# What is the difference between Cost of Currency Hedging and the Price of a Currency Pair Forward?

I am looking at Reuters Datastream and all they seem to provide is the settlement price of the CME EURGBP contract (which more or less equals current spot).

But what does it actually cost me to currency hedge? Is the "cost of hedging" and the price of a forward the same thing?

There seem to be varying formulas floating online.

For cost of hedging: $$\text{cost} = \frac{1 + \text{interest rate of base currency}}{1+ \text{interest rate of reference currency}} - 1$$

For price of a forward: $$P(t) = N_{b} \cdot D_{b}(t,T) \cdot S(t) - N_{r} \cdot D_{r}(t,T)$$ where $$D_{b}$$ and $$D_{r}$$ are discounts for base and reference currencies (kind of related to previous formula via rates), $$S(t)$$ is current spot rate. Not really sure where to get notional principals $$N_{b}$$ and $$N_{r}$$; tried looking on Bloomberg; is one of $$N$$s (pressumably $$N_{b}$$) not always equal to 1?

Would be excellent to get some concrete numbers as well to get a sense of scale.

The concept of covered interest rate parity (CIP) dictates that the forward price should equal the spot price multiplied by the ratio between domestic and foreign interest rates: $$\ F = S*(1+i_d)/(1+i_f) \\$$

In practice CIP means that the outcome of buying an FX forward should be equal to borrowing money in domestic currency (at the domestic interest rate), buying the foreign currency at spot and then lending the foreign currency (at the foreign interest rate). For various reasons this relation has not completely held up in the latest years, but it's mostly still close enough.

The formula you had for the cost of hedging is accurate given that CIP holds, as this would be equal the premium of the forward price over spot price, i.e. rearranging the CIP equation we first get: $$\ F/S = (1+i_d)/(1+i_f) \\$$. With the premium of forward over spot being $$\ F/S-1 \\$$, we get $$\ F/S -1 = (1+i_d)/(1+i_f) -1 \\$$.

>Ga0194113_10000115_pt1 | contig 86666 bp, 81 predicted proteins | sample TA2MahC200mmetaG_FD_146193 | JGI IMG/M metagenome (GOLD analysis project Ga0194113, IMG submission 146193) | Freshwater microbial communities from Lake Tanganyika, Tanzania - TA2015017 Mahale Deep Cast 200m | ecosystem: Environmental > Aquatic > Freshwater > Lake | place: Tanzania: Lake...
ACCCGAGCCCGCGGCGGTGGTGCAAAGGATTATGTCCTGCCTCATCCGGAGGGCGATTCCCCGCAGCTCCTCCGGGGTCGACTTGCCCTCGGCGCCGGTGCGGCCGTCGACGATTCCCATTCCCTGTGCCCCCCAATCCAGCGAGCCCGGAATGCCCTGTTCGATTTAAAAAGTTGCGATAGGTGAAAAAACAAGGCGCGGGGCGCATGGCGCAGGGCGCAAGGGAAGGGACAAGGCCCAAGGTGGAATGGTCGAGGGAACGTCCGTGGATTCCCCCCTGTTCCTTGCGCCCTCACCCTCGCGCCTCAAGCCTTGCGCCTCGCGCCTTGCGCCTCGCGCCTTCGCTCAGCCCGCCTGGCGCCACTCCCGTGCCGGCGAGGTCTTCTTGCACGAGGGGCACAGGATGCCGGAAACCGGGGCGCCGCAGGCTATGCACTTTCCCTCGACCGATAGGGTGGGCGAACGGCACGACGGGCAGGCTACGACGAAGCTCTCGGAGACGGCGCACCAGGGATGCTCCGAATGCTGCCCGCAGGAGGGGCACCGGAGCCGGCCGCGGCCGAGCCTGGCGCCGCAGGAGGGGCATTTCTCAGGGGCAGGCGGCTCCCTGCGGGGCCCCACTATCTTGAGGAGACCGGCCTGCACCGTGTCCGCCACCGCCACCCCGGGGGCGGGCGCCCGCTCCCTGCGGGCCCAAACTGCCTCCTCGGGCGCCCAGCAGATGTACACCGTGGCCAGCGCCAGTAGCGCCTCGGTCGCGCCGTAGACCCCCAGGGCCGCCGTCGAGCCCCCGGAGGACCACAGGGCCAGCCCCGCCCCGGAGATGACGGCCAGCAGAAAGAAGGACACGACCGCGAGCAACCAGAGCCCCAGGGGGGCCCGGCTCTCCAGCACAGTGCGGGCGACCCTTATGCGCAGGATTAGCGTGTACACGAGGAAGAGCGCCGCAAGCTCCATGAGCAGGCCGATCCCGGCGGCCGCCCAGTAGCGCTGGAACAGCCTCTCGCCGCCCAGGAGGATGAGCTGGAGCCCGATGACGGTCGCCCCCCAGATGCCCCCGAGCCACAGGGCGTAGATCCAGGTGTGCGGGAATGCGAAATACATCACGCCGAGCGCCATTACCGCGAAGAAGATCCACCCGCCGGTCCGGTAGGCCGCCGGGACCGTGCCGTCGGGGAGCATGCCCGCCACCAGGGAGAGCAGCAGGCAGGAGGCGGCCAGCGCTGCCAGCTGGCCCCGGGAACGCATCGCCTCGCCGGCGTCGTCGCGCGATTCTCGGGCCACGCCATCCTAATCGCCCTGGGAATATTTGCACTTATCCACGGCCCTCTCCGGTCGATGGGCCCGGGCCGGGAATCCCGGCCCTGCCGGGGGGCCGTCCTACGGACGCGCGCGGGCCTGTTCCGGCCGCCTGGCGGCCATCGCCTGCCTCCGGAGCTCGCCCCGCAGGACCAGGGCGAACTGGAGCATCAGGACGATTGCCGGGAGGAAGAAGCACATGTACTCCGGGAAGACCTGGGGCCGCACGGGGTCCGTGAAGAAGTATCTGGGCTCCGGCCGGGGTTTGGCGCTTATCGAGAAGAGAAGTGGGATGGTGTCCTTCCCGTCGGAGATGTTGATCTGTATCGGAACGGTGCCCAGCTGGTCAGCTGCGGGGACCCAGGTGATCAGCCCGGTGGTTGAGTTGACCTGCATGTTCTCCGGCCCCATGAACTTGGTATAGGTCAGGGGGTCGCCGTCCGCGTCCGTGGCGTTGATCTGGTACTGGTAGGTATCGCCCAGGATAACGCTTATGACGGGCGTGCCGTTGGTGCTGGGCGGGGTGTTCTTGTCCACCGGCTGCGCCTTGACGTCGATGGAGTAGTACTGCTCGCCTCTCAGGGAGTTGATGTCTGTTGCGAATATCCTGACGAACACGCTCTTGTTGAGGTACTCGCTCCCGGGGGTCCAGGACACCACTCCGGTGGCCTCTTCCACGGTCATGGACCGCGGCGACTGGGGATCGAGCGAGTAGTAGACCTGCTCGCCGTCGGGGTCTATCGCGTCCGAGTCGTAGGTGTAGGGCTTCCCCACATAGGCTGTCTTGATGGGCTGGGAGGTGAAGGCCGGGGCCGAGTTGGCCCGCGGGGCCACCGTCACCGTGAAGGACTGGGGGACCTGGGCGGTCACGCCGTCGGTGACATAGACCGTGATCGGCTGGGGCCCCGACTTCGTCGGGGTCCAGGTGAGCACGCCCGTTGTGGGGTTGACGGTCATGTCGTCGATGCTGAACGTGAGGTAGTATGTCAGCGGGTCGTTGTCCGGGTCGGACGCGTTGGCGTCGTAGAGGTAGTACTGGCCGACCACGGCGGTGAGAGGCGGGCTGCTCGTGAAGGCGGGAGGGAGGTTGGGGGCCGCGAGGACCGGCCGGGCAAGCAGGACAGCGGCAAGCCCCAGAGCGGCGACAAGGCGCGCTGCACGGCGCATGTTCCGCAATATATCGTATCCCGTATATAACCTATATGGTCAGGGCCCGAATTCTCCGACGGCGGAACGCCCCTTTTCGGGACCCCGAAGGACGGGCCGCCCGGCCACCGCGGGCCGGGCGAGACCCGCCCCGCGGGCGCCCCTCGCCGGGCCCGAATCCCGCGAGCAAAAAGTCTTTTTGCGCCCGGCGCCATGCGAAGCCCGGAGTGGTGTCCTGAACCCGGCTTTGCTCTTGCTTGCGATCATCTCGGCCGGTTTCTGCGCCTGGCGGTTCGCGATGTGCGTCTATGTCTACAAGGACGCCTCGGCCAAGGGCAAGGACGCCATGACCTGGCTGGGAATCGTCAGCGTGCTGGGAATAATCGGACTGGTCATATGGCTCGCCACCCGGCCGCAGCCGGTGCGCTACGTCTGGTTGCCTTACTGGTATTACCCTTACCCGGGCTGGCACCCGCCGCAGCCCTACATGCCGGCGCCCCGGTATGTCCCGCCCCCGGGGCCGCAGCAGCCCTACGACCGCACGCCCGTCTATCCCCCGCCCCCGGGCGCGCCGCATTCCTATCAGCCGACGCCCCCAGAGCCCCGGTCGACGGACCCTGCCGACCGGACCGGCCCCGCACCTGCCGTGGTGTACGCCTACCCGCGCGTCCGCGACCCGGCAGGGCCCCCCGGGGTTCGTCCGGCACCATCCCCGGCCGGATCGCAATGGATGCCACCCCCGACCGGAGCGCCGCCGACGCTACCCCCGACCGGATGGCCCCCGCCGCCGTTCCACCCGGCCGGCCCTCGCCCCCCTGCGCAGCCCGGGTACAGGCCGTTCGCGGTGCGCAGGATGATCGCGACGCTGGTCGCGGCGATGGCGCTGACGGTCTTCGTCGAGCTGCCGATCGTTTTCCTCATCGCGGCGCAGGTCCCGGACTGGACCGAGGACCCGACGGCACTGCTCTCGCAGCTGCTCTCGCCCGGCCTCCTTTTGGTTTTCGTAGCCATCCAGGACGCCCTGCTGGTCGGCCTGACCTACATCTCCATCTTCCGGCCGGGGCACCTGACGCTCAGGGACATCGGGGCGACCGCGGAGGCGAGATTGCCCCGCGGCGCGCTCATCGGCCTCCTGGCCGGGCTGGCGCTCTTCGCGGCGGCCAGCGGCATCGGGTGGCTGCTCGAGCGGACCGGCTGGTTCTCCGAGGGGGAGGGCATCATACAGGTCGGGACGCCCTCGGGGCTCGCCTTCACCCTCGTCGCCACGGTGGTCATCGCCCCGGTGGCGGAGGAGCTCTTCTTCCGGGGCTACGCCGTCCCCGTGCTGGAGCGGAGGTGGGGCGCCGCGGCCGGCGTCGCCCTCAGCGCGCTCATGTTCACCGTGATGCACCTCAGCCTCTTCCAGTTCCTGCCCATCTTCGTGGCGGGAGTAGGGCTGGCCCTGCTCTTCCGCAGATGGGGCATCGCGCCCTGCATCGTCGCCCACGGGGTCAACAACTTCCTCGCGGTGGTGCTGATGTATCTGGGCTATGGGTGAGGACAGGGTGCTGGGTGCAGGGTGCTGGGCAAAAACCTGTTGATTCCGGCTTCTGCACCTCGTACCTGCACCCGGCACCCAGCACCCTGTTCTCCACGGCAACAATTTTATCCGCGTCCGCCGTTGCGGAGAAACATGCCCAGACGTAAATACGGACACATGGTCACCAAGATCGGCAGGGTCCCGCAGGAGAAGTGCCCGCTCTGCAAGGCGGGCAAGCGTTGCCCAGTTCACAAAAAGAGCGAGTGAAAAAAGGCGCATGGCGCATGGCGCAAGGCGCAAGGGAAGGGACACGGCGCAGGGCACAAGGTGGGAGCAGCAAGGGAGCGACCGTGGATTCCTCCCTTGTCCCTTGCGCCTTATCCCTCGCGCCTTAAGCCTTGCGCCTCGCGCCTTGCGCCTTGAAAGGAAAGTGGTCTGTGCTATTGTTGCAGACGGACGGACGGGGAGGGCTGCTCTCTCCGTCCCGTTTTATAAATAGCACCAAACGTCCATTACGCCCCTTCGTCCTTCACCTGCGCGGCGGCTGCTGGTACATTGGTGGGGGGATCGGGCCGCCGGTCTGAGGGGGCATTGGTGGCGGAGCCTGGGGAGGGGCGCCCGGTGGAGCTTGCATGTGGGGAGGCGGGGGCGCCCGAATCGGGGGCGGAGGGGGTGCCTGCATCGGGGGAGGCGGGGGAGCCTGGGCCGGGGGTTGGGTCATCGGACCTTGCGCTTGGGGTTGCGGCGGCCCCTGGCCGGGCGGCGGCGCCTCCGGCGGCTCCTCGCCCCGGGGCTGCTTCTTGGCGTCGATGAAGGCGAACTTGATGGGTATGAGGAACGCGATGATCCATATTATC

However, the actual cost is of course given by the ratio between the market forward and spot price. At the time of writing the 12 month forward points for EURGBP equal to 114.52 (Bloomberg ticker EURGBP12M CURNCY) and the spot rate equals to 0.89968. This would make the 12 month forward price of EURGBP $$\ 0.89968 + 114.52/10000 = 0.911132 \\$$.

So the cost of hedging (GBP to EUR) would be $$\ F/S-1 = 0.911132/0.89968-1 = 0.0127 \\$$.

edit: the correct multiplier for forward points was 10000 not 100000.

• So just to confirm: $$\text{price of a single FX forward contract} = \text{cost of hedging} = \frac{F}{S}-1$$ (assuming a hypothetical lot size of 1; whereas in real world it seems more like 100,000 so would need to additionally multiply by that)? Oct 10, 2019 at 13:21
• <-- (1). 2) Also, is $\text{forward price} = \text{settlement price}$? Oct 10, 2019 at 13:40
• 3) Assuming (1),(2) are correct the price it gives is the "Fair Value". I.e. say I am a bank issuing an FX forward and my customer wants settlement at F-0.1. That means I would price the contract at $\text{fair value} + 0.1 = \frac{1+i_{b}}{1+i_{r}} - 1 + 0.1$? Oct 10, 2019 at 13:43
• 1) Basically any FX trade is a forward contract, just the market price quoting convention is at t+2 (days) settlement. So if you wanted a settlement t+1 or t+0, that would basically be a "reverse" forward trade. So basically any forward is just the spot (t+2) price plus the forward points. In this decomposition the forward points is indeed the premium you are paying (or receiving) for doing the FX as forward (instead of spot). But instead of speaking of price, the convention is to speak of the forward points or the forward or outright rate (spot+forward points).
– MGL
Oct 11, 2019 at 11:57
• 2) Yes, forward price = settlement price
– MGL
Oct 11, 2019 at 11:58